Monday, June 26, 2006

Verizon dumps AirPhone

So it turns out that there are not enough people willing to pay $5 a minute to make calls from planes. Verizon is dropping the business as it is due to loose its air spectrum license in 2010 anyway.

Russell Shaw blogs his own theory as to why this has happened - private jets. I suspect though that in our world of cheap telecommunications there is probably a limit to the number of CEOs willing to pay prices that just scream RIP OFF, particularly when there is noone else around to see you doing it.

I suspect that most people with private jets use their standard cell phone and to hell with the FCC regulations which were only imposed in the first place at the request of the mobile operators because their creaky networks could not deal with the pace at which the jets switched base station.

People will not use a technology if it is perceived as being excessively priced even if they can afford the prices. The same sort of thing happend at new year 2000. For years the media built up stories predicting excess built on excess. Of bands and babysitters planning to charge five to ten times their usual rates. In the event business during the millenial festivities was sharply down on previous years. The in thing became spending the night quietly at home.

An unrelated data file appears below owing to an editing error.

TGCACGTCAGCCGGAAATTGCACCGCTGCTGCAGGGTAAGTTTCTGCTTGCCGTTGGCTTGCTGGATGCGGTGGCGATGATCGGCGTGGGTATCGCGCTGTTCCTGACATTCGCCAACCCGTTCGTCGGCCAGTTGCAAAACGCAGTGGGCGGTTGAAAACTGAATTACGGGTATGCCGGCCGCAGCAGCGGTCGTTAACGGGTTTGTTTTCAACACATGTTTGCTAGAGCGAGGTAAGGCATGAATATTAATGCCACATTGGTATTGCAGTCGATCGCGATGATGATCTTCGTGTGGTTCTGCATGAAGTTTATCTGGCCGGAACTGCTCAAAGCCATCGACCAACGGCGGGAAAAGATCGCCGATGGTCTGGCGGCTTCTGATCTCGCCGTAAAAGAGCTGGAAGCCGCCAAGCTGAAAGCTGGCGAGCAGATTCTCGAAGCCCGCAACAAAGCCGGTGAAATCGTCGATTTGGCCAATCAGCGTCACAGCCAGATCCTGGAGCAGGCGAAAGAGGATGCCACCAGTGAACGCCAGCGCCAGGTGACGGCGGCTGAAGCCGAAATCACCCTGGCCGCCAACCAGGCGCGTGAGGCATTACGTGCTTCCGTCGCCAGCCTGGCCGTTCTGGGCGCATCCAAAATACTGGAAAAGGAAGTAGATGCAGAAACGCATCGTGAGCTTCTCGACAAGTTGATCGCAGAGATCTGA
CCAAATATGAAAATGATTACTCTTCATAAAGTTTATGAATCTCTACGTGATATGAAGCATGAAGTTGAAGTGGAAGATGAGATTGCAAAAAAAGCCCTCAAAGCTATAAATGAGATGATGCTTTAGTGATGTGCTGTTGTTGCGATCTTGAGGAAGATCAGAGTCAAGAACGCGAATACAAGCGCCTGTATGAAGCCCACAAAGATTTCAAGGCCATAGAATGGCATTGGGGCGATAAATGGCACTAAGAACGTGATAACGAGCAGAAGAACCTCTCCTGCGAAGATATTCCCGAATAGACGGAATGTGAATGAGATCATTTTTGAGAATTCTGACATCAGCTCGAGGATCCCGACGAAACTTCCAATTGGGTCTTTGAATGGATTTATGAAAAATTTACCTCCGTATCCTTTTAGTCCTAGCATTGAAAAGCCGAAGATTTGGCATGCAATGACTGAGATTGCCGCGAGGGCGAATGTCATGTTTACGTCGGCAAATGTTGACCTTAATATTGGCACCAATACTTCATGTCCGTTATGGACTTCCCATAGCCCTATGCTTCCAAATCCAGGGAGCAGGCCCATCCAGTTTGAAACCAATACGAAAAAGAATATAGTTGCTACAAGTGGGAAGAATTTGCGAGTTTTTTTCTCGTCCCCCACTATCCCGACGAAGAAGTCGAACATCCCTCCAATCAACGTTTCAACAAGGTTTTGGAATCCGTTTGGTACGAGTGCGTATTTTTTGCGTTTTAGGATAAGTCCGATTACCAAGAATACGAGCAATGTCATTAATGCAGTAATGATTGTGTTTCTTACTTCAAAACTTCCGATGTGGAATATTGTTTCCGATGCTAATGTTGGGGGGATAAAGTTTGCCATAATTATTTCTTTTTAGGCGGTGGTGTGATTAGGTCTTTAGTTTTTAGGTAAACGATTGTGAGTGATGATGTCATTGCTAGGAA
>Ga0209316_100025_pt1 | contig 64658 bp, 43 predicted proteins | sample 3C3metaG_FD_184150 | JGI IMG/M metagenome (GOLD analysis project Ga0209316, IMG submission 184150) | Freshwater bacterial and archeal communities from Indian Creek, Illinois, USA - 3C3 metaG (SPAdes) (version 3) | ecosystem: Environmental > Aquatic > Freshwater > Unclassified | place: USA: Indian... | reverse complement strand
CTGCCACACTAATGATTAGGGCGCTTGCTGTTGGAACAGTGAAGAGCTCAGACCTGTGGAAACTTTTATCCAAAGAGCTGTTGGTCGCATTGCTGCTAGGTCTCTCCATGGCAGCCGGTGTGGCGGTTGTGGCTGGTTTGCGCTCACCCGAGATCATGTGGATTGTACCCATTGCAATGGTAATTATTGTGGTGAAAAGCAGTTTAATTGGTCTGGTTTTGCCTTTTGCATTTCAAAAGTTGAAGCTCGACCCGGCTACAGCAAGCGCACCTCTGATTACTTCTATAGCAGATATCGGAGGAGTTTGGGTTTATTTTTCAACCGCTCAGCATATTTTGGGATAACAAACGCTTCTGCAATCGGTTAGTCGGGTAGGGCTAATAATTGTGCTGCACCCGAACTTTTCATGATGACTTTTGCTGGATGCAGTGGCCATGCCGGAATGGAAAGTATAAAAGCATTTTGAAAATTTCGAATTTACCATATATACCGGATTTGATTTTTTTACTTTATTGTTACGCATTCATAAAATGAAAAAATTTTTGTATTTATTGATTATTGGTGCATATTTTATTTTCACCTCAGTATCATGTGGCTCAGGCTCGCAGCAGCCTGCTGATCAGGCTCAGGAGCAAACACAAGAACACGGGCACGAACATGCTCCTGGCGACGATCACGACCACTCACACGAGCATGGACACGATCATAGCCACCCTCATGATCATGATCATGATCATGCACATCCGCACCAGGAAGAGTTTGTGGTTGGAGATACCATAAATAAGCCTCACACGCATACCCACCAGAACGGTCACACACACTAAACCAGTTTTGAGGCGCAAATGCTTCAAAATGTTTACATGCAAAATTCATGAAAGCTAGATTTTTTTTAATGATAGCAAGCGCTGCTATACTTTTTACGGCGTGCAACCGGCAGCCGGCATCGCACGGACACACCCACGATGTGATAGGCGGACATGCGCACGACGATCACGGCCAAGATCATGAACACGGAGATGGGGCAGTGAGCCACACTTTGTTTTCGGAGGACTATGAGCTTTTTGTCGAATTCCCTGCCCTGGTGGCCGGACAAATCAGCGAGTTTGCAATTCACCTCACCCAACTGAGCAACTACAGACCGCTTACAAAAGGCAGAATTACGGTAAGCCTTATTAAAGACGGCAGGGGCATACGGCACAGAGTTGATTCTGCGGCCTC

Airphone was an utter failure at $5 a minute. I have used an airphone on precisely two occasions and someone else paid both times. I travel on planes a great deal, it is years since I have seen someone make a call.

I have my cell phone and mobile pager and so does everyone else I need to contact. I check messages up to the minute they close the aircraft door. If anything happens in the next six hours that requires urgent attention someone else can handle it. Airphone is useless for inbound calls anyway, how would someone know which number to call?

Airphone could have been a major success if they had been less greedy with the pricing model. People might have been willing to pay a dollar a minute. I suspect that they lost business when they came out with the low cost plan for Verizon customers, they hadadmitted that their actual marginal cost was way less than their charges.

The airlines made a similar mistake with business class. Before 9/11 the major airlines all treated the business traveller as if they had a bottomless wallet. The price for an economy round trip Boston to San Francisco was $2,500 without a saturday night stay. Business class was twice that and many companies paid business class as a matter of course. Today I can get a round trip ticket for the same route for $500 and business class is no longer an expectation. The first class areas have shrunk, separate business class is eliminated. The routes are no longer flown by wide bodied jets with three service classes.

People have an expectation as to what something should cost. Making it too apparent that you are actually pricing according to their ability to pay and the model will eventually collapse.

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